CRM systems are only as good as the data you log about the customers: their profiles and behaviors and engagements in the past. Their true power is the ability to harness the past data to build compelling marketing campaigns for the installed base. So, couple your investment in CRM systems with robust processes for logging customer interactions and keep the profiles updated. And, ensure you have a sound analytics and reporting engine coupled with your CRM to drive action based on all that data.

Hunting, Farming and CRM

We all know the mindset difference between hunters and farmers. “Hunters” have a strictly “one-time engagement” model with their prey as to salesmen or companies who have modelled their business on hunting. “Farmers”, on the other hand, cultivate their customers, their accounts and take a long term view of every relationship.

Both are useful. And, at different stages of the company, one role is better suited than other. It is however safe to say that as in the history of human evolution, farming follows hunting. And, it is a rare business model and in my opinion, even rarer to find a successful one, which stops at hunting.

Closed loop marketing: it takes a lot of effort to convince a customer to buy from you the first time. As you move the customer from a state of non-awareness to indifference to active interest to trial and purchase, it is important to understand that each purchase is potentially the door-opener to another, future opportunity.

So, even if you are a month old start-up to whom new business from new contacts is life-blood, I hope you treat your first sale as an opportunity to gain a customer for life. And, what better way to do that but to invest some little effort to log what you know about the contact, about his/ her employer, about the transactions that you have with her and her company in a systematic, easily retrievable way?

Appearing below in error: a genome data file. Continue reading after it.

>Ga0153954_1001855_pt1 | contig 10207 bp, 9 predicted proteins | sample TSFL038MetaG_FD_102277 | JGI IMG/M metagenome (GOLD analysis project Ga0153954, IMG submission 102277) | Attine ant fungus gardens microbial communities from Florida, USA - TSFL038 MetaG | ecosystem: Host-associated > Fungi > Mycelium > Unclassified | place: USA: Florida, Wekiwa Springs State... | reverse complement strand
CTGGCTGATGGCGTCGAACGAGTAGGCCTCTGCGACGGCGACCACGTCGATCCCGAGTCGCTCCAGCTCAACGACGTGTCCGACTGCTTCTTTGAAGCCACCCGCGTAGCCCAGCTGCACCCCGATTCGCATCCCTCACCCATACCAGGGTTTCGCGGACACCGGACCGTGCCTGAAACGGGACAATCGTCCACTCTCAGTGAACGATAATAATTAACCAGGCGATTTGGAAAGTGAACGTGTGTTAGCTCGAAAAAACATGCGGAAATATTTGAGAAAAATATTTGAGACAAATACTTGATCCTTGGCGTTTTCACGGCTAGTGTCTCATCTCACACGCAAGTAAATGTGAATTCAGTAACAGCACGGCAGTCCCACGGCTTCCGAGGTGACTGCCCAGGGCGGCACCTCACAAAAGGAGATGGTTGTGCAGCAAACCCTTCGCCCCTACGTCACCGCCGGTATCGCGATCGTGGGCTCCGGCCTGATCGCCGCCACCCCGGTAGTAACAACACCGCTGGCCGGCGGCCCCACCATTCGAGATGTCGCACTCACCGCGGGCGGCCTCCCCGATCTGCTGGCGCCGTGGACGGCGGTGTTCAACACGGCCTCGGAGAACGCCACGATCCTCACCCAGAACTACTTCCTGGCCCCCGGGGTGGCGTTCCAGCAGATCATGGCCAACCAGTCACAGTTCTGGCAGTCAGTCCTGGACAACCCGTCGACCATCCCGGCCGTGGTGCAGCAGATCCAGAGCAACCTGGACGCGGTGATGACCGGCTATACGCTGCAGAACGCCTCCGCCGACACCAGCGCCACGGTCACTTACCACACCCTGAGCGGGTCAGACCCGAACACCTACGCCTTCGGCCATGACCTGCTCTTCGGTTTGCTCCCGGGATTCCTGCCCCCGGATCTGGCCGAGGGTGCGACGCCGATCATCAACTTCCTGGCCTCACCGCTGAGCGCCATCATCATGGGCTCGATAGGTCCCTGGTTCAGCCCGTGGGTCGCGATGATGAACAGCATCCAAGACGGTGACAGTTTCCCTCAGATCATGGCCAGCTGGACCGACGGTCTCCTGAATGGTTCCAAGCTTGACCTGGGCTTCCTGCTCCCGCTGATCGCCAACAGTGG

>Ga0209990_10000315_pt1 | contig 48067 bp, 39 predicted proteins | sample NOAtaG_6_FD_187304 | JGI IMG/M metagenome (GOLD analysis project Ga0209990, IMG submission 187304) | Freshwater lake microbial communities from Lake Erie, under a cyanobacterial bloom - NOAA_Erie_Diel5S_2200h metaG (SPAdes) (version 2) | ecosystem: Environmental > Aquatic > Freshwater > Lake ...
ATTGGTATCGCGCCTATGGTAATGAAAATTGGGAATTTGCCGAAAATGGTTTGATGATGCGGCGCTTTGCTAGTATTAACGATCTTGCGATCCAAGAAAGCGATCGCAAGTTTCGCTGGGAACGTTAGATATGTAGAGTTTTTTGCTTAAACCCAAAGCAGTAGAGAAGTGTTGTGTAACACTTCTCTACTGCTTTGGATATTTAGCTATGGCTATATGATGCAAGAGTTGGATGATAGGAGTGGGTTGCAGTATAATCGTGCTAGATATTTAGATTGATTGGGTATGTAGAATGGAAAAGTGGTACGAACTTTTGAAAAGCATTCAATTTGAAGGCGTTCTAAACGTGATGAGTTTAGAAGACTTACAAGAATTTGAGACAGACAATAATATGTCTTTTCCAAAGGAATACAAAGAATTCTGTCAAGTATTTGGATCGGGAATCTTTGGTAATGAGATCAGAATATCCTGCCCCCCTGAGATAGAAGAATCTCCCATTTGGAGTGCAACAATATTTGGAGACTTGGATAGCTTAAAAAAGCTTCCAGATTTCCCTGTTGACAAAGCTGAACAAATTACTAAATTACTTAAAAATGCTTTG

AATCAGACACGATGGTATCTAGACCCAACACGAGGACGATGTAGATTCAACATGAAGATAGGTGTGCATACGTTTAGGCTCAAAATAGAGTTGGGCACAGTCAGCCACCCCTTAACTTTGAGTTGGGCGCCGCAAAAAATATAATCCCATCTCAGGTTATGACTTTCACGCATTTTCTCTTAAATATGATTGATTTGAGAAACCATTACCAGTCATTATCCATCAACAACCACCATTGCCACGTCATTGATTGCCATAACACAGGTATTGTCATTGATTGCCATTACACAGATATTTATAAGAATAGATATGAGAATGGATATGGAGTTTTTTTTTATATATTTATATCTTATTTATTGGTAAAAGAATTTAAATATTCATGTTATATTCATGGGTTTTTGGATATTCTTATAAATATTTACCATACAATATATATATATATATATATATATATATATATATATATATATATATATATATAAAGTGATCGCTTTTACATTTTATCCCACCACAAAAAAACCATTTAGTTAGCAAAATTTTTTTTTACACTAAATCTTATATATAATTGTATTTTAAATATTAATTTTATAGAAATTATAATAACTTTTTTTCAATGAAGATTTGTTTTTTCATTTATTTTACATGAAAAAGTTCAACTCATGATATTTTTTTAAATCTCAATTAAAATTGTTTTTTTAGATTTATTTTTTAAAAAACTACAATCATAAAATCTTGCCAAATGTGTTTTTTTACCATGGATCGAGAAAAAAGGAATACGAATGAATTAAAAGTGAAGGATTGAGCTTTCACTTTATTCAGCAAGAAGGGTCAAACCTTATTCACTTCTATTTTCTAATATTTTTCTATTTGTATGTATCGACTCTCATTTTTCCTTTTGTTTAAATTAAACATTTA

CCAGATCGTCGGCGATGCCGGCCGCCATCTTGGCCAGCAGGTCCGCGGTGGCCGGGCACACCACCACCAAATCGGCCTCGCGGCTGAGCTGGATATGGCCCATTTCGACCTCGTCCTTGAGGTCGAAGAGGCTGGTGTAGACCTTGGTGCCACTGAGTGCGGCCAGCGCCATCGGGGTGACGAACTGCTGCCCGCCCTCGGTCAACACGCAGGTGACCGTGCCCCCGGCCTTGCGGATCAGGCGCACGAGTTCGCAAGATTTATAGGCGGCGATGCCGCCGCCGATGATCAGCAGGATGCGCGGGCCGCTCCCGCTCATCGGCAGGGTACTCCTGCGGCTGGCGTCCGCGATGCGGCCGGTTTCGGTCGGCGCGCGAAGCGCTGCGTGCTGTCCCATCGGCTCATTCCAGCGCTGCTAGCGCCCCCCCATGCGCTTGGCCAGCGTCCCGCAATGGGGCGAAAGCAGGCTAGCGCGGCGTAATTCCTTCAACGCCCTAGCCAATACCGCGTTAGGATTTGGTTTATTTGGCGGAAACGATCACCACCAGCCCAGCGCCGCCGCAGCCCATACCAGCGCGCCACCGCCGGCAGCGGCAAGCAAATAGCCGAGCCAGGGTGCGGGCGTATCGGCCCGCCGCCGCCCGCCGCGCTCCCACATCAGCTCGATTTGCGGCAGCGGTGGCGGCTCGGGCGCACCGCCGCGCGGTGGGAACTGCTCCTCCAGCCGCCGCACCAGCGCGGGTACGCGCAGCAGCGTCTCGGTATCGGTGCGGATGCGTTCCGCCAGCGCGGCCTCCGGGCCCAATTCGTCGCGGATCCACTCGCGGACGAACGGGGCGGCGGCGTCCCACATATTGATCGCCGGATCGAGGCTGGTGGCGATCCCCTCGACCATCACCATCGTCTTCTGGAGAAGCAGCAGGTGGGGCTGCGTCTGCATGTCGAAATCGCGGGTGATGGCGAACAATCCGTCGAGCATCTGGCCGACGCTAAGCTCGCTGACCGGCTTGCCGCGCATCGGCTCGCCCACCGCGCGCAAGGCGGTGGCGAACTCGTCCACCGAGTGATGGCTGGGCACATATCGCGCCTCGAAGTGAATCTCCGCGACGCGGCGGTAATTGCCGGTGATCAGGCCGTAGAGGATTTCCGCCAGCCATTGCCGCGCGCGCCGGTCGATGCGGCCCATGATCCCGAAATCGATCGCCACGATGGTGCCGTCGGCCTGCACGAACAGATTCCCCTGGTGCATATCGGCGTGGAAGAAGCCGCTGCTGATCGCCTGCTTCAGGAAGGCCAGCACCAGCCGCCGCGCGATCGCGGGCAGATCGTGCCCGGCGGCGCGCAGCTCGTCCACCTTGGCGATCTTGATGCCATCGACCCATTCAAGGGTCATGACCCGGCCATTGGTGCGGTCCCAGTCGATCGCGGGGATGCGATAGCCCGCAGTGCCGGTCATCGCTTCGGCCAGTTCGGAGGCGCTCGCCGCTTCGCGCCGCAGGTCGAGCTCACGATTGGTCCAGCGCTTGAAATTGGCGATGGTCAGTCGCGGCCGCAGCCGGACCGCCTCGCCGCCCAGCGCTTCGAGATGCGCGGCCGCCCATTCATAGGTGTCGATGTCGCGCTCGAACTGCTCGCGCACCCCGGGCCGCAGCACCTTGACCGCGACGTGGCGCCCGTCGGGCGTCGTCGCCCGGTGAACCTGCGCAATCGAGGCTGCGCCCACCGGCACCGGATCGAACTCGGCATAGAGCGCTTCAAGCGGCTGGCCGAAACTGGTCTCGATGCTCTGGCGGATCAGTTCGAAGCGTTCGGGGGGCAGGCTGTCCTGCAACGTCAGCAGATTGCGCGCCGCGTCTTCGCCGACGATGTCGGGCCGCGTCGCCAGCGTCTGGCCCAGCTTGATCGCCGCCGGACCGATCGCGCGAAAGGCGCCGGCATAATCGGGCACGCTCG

Memory is short; you are better off trusting a computer program to do that. That, in a nutshell, is all there is to CRM. A CRM system/ software is an important facilitator to close loop marketing. Happy farming.

Developing an automatic “lead recognition” algorithm

Why automate lead-logging in a CRM system?
We have made the following points repeatedly in this blog:
1. Marketing and sales need to feel that they have joint ownership of the entire business process, from creating awareness in the prospect to generating and capturing prospects’ interest (lead and opportunity) to taking it to close.
2. The primary job of a sales or a marketing guy is not to spend time on the CRM system in use. Their primary focus is the customer and the support systems like the CRM systems should track the customer activities that are relevant to be pursued.
3. A lead happens because of the efforts (some seen and some unseen) of many people in the organization and many activities performed. From the client side, more than one person is involved and their roles in the purchase process need to be logged along with the lead that they influence; preferably automatically.
4. Customer activities are the activities that are more relevant; different activities have different weightages, as any seasoned sales manager will tell you.

A lead is NOT an individual or a contact.
However, a lead arises out of actions taken by one or more contacts working in a buyer organization (account).